"What if your parents are in denial even more than you are in denial?"

I want to thank "Now is Now" for her comment on one of my other posts. Emphasis: mine.
"It took a REALLY long time for my parents to get it. I asked for help on multiple occasions (when I was in college), and they said, "It's a phase." (Despite having friends call them from campus telling them I'm not eating enough). I have commented on your post before, "BUT WHAT ABOUT WHEN PARENTS ARE IN DENIAL EVEN MORE THAN YOU ARE IN DENIAL?!" That was the case for me. And I really just thought that this FBT stuff only worked with parents who already weren't in denial... but it didn't seem like there was anything for people with parents who didn't know anything about EDs. But every since my really amazing therapist got me to agree to let her call my parents.. and ever since she highly suggested my parents fly up to attend a lot of family therapy... and ever since my therapist taught my family how to communicate about this... I've realized that parents can be educated. My parents (like all parents) love me so much. They were just so confused and scared - and hurt (the lies surrounding EDs don't really help). For so long, I thought my parents just were clueless and would never get it. But through parent education from my therapist, etc., my parents have shown me that they have always just wanted to be included... they just never knew how or what to do. They needed to be taught how to be included. And they have been taught. And now they're great. Just a couple of weeks ago, I was feeling a little lonely, and I said to my mom on the phone "I don't know why my food is getting off track, but it is... whatever. I don't care." My mom came up the very next day, stayed with me for 10 days, and we just cooked together, ate regular meals, and had a blast enjoying life. I know I'm lucky to have a mom who is able to take time to visit... but still. Yeah, it's kind of embarrassing that I'm 24 and this happened... but it is what it is...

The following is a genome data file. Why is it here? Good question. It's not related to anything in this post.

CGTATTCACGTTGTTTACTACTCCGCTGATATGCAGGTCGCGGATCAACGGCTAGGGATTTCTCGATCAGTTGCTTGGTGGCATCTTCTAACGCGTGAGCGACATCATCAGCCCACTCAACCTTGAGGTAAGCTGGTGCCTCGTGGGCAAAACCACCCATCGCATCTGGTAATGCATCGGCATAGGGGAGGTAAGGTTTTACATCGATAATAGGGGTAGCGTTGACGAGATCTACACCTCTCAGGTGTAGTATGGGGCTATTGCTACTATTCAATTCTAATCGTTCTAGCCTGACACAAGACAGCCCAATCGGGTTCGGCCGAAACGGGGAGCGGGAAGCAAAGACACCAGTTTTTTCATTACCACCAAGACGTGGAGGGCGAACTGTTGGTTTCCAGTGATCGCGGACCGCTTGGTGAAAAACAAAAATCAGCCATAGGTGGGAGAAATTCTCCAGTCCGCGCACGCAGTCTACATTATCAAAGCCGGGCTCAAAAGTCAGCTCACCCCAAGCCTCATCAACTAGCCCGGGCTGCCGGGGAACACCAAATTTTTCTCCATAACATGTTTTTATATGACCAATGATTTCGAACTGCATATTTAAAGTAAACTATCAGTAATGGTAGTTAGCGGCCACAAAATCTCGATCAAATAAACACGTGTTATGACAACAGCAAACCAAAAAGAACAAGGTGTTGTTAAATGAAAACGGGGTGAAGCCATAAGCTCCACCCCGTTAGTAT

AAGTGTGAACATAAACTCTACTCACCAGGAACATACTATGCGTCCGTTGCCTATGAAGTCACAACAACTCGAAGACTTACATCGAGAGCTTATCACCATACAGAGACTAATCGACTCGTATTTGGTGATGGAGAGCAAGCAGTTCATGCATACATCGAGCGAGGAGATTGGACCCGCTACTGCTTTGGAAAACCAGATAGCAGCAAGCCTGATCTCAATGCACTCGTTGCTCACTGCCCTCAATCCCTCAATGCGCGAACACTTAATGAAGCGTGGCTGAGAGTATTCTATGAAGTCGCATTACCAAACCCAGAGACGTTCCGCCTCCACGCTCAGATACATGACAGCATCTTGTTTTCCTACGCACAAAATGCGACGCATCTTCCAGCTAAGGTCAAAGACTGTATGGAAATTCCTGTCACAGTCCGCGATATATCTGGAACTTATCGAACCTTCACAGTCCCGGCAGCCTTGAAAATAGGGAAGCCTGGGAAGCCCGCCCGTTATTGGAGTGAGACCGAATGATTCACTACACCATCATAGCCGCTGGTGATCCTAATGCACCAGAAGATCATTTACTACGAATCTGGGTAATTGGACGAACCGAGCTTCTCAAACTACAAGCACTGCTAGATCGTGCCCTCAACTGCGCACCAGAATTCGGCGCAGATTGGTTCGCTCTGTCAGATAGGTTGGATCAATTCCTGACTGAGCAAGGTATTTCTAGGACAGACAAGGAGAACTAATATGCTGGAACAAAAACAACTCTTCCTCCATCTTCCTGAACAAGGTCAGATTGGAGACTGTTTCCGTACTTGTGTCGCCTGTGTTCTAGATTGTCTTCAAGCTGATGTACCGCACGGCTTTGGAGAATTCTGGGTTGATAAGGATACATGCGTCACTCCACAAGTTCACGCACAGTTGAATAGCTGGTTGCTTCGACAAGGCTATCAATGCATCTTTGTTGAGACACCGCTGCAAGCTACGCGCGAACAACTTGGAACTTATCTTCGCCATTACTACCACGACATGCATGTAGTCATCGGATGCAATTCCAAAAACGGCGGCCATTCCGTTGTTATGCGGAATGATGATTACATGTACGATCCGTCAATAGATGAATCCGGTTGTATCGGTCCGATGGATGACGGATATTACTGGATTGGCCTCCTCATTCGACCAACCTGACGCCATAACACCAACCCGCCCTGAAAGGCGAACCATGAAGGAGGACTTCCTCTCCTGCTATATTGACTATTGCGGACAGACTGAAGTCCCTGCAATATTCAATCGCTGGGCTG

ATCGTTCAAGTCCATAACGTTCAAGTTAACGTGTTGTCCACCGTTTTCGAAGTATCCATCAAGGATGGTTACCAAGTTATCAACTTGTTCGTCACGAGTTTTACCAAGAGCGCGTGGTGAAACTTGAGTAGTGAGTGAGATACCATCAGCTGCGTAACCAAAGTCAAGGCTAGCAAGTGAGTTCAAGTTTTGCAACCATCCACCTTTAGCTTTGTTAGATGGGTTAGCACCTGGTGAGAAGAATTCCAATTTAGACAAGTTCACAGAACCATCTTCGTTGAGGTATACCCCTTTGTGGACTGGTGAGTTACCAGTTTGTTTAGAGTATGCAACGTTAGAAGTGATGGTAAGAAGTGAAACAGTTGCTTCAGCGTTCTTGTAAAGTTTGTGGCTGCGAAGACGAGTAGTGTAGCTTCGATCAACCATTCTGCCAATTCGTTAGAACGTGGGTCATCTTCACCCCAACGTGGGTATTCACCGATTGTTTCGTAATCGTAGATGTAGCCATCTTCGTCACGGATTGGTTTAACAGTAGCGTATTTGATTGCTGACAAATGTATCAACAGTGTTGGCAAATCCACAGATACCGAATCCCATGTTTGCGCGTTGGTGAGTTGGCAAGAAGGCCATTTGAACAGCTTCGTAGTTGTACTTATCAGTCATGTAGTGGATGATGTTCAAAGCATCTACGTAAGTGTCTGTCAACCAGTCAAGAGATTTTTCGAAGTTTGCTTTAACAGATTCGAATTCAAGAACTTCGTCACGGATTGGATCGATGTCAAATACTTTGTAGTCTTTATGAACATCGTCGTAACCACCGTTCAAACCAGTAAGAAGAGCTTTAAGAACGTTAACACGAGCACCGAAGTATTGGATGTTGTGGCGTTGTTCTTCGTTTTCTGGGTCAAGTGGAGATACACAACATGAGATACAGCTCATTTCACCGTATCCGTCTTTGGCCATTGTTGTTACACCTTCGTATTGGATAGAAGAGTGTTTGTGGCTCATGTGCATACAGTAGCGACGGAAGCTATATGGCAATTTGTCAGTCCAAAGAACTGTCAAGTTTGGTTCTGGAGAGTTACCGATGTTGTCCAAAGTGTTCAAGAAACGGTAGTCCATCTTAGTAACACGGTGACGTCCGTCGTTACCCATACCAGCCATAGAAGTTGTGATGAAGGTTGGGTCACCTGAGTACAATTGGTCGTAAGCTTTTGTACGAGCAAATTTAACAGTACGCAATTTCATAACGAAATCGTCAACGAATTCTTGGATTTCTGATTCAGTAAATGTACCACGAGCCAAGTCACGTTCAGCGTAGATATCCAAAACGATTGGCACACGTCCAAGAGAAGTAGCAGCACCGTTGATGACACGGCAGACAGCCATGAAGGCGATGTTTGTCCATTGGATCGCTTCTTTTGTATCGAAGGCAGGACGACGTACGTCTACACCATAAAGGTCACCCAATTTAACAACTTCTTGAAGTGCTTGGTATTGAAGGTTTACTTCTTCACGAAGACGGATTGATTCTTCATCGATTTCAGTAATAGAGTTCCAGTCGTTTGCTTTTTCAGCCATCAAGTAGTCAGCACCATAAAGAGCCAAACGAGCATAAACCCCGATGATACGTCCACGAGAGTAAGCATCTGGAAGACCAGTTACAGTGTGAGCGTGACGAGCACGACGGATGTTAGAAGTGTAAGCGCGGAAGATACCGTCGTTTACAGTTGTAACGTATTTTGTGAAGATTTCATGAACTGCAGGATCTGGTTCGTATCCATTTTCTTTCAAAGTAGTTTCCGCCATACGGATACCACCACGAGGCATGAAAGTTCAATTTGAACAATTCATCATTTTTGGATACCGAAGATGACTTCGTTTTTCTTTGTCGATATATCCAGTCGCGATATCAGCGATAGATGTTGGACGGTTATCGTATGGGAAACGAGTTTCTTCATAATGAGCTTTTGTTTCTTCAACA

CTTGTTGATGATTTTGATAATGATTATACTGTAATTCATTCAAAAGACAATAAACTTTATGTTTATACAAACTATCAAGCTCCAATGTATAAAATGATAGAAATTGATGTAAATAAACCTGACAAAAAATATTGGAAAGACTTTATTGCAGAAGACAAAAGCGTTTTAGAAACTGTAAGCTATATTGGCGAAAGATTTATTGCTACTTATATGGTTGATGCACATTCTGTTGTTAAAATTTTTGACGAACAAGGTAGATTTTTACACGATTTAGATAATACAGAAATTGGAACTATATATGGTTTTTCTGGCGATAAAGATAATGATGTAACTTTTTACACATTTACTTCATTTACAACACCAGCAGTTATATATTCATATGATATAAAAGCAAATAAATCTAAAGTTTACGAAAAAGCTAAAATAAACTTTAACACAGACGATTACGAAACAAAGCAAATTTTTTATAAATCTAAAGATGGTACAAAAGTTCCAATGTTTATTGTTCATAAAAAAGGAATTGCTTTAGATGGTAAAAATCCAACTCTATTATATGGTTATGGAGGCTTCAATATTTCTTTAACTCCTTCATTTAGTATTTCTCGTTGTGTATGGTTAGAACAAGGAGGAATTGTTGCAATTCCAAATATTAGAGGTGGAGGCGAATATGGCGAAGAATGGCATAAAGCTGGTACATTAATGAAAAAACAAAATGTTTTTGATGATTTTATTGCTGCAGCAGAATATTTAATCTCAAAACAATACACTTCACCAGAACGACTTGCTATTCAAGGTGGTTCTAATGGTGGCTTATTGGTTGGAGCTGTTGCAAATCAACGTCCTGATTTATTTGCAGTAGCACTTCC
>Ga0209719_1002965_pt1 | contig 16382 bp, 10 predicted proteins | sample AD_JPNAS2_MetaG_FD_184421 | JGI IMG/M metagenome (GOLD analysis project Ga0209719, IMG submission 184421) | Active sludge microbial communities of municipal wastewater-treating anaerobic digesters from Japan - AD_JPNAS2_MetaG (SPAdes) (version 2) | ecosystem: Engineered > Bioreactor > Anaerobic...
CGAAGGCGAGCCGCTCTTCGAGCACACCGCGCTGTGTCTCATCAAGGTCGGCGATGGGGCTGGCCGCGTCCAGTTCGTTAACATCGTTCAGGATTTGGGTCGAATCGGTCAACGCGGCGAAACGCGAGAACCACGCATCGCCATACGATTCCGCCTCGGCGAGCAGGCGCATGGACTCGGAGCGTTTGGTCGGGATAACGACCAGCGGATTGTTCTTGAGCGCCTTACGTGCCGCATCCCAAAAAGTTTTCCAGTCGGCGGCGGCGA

What is my point here? Maybe to say that 1) Parents just want to help their kid; 2) They can be part of the process, but they have to be taught how to be part of the process... and 3) They have to be taught about EDs. And 4) They want to be able to talk about food and other EDish topics with their kids, but families need help in this sort of communication. The sufferer isn't
exactly articulate at explaining their situation. And the parent doesn't get that.... so the whole communication thing needs to be taught too.

but the good thing is that IT ALL CAN BE TAUGHT.

My story is an example of parents in denial turned parents involved. And, honestly, it has made alllll off the difference. I've been in treatment for 3 years, and the vast majority of my progress has been made in the last 6 - 9 months, ever since my parents became involved.

I know my situation isn't everyone's... but it's something worth sharing maybe... "

Too many patients, therapists, and parents think that if it doesn't happen naturally it won't happen. Patients, whose age and illness tend to reject the help of others, are believed when they say their parents are not going to be able to help or understand - and parents believe it too. Of course there are parents who simply won't and can't - but I believe most will and can but only with information and support and being included.

Bravo to you, your family, and your therapist. I am so moved by the bravery and hard work you all are achieving, and for passing this story on to others who may find direction or insight from it!


  1. Thank you for correcting some of my spacing/spelling errors ;)

  2. Thank you to now.is.now for sharing. I was also moved by this comment. Bravo to this therapist and family. Sometimes parents are in denial or sometimes, I believe, parents may have experienced their own form of disordered eating (apples don't fall far from the tree) and think their child's experience will be like their own (a phase?). We need to teach them that it is not the same for all. Even chicken pox are experienced differently ... one person can have 2 "poxs" and another can be covered from head to toe!

  3. Not only are you one brave young woman with one smart therapist, but this speaks volumes for family education and empowerment. By empowering your family, you empowered yourself and are regaining your freedom. How neat is that? Everyone is healing. A win/win. Can't ask for better than that.


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